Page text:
In this step, we loaded the original Gcode file from Step 2 into PicFRC and made some adjustments to the settings. The first video shows the settings needed and work flow process for adding the variable feedrate to the original Gcode file. The second video shows the Gcode file running on our EmBlaser and laser engraving the Roy Rogers & Lynne Roberts image. Notice the feedrate speeding up in lighter areas and slowing down in the darker areas and making the the overall engraving shade range expanded and more defined. We used PicSender to stream the Gcode to the EmBlaser's grbl controller.
The original Gcode file has 973,877 lines of X,Y and S Gcode commands and PicFRC took 1 minute & 20 seconds to scan each line, calculate from the laser power command and write the variable feedrate at the end of each command line. PicFRC will also let you select the axis letter you used in PicLaser Lite based on the controller your using from a Z,A,B,C or S.
The PicFRC App is simple, easy to use, it's a text editor & calculator built into one program. It has a progress bar to show when running it's processes. It also uses your default Windows text editor to view or manually edit the Gcode files.
PicFRC can also be used for spindle photo engravings such as Lithophanes to slow the small engraving bits down in deeper cutting areas to reduce the chip load and lower the risk of bit breakage.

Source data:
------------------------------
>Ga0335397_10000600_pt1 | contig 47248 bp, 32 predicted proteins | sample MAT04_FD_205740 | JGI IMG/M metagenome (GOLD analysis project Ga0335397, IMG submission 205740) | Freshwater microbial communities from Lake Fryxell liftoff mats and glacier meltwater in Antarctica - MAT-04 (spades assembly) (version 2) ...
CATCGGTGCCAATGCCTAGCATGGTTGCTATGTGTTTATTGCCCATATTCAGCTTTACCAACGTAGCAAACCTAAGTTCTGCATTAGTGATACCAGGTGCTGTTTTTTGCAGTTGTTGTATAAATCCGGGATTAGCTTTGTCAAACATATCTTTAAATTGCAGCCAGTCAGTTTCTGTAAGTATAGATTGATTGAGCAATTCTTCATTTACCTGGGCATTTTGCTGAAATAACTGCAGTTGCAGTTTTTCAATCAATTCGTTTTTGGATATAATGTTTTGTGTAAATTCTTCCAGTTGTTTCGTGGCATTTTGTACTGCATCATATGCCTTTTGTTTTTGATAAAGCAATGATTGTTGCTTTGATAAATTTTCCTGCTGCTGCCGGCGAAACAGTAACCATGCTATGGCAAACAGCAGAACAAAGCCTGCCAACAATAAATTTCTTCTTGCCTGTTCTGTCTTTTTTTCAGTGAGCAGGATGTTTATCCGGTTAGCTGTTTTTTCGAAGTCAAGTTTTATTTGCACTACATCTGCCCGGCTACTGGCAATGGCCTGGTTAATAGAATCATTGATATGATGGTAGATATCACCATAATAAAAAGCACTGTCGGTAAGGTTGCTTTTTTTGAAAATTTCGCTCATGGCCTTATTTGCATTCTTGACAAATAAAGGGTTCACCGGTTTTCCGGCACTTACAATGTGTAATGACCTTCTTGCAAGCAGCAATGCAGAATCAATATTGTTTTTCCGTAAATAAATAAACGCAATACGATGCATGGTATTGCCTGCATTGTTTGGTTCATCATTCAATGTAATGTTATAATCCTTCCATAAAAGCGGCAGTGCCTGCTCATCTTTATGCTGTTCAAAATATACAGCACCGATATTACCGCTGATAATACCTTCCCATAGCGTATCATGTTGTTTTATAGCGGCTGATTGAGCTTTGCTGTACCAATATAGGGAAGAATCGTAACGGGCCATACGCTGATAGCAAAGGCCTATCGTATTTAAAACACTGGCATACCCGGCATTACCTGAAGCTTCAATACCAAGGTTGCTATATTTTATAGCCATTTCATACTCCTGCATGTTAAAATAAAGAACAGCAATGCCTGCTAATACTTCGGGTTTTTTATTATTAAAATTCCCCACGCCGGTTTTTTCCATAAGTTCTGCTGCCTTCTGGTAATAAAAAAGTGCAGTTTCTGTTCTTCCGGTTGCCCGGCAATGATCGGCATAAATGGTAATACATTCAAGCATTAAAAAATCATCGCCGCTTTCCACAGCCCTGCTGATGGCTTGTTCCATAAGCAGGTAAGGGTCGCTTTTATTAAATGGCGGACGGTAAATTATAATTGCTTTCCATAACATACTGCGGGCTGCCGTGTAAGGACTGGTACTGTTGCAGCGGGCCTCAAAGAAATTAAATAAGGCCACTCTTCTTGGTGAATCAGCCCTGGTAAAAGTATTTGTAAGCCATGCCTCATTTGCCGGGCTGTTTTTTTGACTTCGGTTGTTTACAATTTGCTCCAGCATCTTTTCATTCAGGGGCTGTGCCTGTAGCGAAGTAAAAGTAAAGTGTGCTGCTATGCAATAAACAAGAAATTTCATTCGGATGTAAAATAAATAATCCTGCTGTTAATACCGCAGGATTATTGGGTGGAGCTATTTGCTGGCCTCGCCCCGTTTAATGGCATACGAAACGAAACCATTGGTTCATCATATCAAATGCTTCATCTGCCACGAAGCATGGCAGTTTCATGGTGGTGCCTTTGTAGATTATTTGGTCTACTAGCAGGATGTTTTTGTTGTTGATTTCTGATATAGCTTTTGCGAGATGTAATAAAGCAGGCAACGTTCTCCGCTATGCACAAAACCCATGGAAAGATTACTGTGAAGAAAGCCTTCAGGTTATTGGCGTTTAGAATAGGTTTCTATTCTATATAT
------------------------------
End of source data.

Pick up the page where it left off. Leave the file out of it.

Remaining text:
It will also divide very large Gcode files up to 5 smaller ones for a work around the Mach3 10,000,000 gcode line limit.
Step 3: Faster TTL Engraving
Vector engraving lines is a faster process then raster engraving, so we decided to do a test on how far we could push the feedrate when engraving a Black & White ClipArt image.
We determined the Maximum feedrate the EmBlaser could run raster gcode was 171IPM (4343.4mm/min) when using a .006" (.1524mm) Pixel Resolution.
We edited the image in PicEdit Lite for the size, saved it, then re-oped it to Dither the image with the Threshold Algorithm to ensure it was pure Black & White. In PicLaser Lite, we set the Feedrate at 170IPM (4318mm/min), Max power to "255" and min power to "0" and engraved at a 45D angle. The set feedrate in PicLaser Lite is not relative when using PicFRC and adding Feed Rate Change afterwards.
By using a Dithered image, there will only be a S power value of "255" in Black areas and S power value of "0" in white areas with no other power levels in-between. This is called TTL (pulsing) laser engraving.
We opened the file in PicFRC and set the feedrate at 170IPM (4218mm/min), Max power at "255" and Min power at "0" with a 60% Feed Rate Change. In the White areas it will run at 170IPM (4318mm/min) and Black areas it will slow to 68IPM (1727.2mm/min).
The engraving was 6.25" wide and 4.932" tall and took 1 hour 20 min to complete. This process does not replace vector engraving as it's still slower, but it will give better detail & results when using a Dithered line art or ClipArt image and raster engrave it instead.
This is the first time trying this and we could have lowered the percentage some more in PicFRC so it would have ran a little faster in the Black areas.
Step 4: Credits
Thank you everyone for visiting & reading our instructables.